Opinion Review

Savage Lucy: Reverie

Johannesburg progressive metal/jazz three-piece Savage Lucy’s new studio album is a melting pot of musical mastery that makes one wonder why this talented trio hasn’t been flooded with attention.

The album opens with ‘Despot,’ the album’s first single. At first, the track’s pace is misleadingly slow, yet it soon swells into a full-bodied musical experience. It lulls the listener into an almost trance-like state before pulling the rug out from under them with an epic crescendo. The band describes themselves as creating “emotional and erotic soundscapes that leave audiences pleasantly aghast,” a notion which becomes most evident on this track.

The intro to the track ‘Strawberry Milkshake’ is reminiscent of the soothing guitars on Metallica’s hit ‘Nothing Else Matters’ and the track blossoms quickly from its slow, peaceful opening into a fast-paced masterwork, abundant with instrumental craftsmanship.

‘Informal Settlement’ is an itchy, energetic track. It is a song that, in the band’s words, “[orchestrates] sonic voyages that seize and provoke even the most discerning ears.” The band aims to use the power of instrumental music to practice their right to freedom of expression, and ‘Informal Settlement’ does exactly this, building its guitar riff into a sound that is distorted in both pleasant and disconcerting ways.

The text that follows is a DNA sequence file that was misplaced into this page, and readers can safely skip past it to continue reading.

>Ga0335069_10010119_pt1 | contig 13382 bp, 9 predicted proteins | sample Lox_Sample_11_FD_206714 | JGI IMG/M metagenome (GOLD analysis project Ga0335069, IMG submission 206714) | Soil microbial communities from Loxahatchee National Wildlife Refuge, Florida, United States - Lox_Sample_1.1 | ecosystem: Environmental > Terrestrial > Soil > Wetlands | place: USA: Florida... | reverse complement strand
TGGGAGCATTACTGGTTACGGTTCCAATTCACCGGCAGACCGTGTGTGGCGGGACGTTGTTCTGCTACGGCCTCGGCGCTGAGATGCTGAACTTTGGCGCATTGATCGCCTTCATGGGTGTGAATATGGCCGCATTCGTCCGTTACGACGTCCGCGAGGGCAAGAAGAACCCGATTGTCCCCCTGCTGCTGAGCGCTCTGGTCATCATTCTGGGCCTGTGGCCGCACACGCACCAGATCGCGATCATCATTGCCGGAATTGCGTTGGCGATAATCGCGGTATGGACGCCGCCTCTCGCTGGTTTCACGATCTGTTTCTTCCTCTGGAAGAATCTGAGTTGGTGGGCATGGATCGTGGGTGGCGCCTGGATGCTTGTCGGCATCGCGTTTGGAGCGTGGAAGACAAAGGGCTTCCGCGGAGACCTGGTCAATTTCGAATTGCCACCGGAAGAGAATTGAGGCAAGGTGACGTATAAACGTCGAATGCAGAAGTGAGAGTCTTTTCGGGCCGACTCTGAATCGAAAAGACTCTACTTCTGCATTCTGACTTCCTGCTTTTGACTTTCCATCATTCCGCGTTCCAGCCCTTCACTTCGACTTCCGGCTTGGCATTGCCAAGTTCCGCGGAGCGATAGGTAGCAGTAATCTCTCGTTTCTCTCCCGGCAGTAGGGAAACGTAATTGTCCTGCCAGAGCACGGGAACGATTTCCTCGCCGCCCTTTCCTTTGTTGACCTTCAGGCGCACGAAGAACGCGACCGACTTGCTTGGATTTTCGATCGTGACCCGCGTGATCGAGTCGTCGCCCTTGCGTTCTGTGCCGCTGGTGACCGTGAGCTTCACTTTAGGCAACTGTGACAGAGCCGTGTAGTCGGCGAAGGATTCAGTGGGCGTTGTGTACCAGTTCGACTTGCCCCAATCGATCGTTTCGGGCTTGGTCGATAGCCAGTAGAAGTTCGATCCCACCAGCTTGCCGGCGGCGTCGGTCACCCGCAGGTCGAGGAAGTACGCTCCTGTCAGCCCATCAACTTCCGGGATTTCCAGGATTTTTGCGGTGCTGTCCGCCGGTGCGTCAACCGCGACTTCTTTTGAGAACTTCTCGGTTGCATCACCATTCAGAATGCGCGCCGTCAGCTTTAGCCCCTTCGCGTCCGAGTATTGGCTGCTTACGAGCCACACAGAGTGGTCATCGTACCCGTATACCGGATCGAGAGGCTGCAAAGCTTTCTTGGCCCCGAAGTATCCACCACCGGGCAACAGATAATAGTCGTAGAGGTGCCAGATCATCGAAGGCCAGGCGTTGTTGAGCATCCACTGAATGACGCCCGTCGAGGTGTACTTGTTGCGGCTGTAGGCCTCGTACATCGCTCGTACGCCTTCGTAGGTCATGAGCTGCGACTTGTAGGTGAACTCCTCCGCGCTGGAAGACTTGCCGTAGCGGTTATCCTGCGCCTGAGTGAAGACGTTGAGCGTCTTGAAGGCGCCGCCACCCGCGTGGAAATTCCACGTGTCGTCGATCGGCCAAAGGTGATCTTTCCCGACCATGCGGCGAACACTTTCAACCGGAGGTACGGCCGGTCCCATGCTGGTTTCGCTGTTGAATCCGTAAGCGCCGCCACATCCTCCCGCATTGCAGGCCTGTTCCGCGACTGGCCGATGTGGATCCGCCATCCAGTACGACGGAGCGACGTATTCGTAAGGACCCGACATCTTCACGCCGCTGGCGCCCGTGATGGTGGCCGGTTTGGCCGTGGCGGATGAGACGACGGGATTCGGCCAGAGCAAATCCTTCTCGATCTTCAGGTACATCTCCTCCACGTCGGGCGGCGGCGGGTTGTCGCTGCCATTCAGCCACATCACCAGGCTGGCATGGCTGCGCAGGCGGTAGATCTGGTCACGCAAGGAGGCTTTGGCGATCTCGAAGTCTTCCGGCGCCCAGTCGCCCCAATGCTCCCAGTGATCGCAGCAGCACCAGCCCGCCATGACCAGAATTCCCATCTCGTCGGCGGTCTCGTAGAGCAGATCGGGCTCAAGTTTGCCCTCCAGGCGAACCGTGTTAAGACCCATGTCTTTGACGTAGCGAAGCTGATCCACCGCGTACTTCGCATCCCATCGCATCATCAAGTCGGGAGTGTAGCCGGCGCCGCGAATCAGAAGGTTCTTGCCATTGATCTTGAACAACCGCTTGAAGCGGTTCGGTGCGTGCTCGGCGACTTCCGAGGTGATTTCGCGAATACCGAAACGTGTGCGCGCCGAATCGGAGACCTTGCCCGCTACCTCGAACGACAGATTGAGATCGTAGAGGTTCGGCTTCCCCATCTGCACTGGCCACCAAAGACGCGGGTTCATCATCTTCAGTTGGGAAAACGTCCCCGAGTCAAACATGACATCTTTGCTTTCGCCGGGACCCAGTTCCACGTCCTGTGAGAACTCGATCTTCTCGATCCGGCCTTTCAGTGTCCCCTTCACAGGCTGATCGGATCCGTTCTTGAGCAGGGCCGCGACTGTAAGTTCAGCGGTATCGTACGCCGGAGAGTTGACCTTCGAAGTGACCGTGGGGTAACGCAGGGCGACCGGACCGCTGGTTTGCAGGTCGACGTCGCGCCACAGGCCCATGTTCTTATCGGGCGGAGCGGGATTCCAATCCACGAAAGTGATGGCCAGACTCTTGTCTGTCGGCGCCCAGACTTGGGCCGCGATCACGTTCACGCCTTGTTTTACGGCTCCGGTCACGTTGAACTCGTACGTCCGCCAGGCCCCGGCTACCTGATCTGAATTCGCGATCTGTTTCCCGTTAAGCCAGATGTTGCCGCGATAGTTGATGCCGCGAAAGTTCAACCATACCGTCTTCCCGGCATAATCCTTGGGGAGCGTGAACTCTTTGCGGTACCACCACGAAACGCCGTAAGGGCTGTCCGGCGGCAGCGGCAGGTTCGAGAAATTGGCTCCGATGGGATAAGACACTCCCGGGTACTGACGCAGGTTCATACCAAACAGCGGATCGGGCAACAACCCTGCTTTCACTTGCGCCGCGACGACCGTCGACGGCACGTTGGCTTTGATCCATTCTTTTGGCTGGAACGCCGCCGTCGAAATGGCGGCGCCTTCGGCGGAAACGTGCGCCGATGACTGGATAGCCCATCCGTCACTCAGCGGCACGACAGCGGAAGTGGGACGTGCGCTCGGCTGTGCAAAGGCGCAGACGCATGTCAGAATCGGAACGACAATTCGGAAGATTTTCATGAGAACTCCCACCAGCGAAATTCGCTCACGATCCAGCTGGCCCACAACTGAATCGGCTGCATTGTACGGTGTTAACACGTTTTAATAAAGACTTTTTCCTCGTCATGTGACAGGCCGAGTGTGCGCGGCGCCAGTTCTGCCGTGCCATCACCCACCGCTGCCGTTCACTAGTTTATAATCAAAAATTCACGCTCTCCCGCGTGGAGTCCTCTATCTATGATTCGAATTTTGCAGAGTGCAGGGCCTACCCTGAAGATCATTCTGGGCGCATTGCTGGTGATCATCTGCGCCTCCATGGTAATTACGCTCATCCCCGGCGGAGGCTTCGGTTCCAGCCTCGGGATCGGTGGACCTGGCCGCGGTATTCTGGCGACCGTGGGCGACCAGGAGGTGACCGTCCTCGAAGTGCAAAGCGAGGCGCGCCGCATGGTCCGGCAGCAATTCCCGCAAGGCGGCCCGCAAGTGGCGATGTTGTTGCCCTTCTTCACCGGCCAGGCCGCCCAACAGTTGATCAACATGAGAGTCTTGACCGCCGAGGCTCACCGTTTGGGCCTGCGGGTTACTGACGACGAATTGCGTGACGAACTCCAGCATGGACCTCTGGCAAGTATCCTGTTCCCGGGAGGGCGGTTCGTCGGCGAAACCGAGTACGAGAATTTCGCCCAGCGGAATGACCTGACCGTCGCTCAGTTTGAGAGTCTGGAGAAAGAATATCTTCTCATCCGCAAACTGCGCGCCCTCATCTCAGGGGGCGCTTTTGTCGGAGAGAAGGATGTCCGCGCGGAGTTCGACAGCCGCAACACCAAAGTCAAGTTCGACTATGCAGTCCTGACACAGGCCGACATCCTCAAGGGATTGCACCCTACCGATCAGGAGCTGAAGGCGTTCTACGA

‘Mid-reverie’ is darker and more sinister than its predecessors, leading the listener into an obscure forest of intense sounds which will haunt them long after the album has ended. This intensity is undercut by the slightly bouncier atmosphere on the next track, ‘Pale Factor.’ But even here there is a darker undercurrent provided by the ominous bass and slow guitars. The track lets its pent-up fury loose on the listener in its final minute with a larger-than-life guitar riff which is sure to take many listeners by surprise.

The pensive, brooding track ‘Tight in All the Right Places’ is the only one which offers vocal accompaniment (provided by Lara Gear), if only slightly. The track is meditative and almost melancholy, guiding listeners away from the fast-paced world outside and forcing them to turn their thoughts inward.

The closing track of “Reverie”, ‘Cockfight,’ is confident in its presentation. With a Santana-esque intro and methodical bass, it is sure to appeal to lovers of both metal and jazzy blues alike. Overall, this is a masterfully composed journey that will appeal to fans of a wide variety of genres.

Follow Elmarie on Twitter.

Listen to “Reverie” on Bandcamp.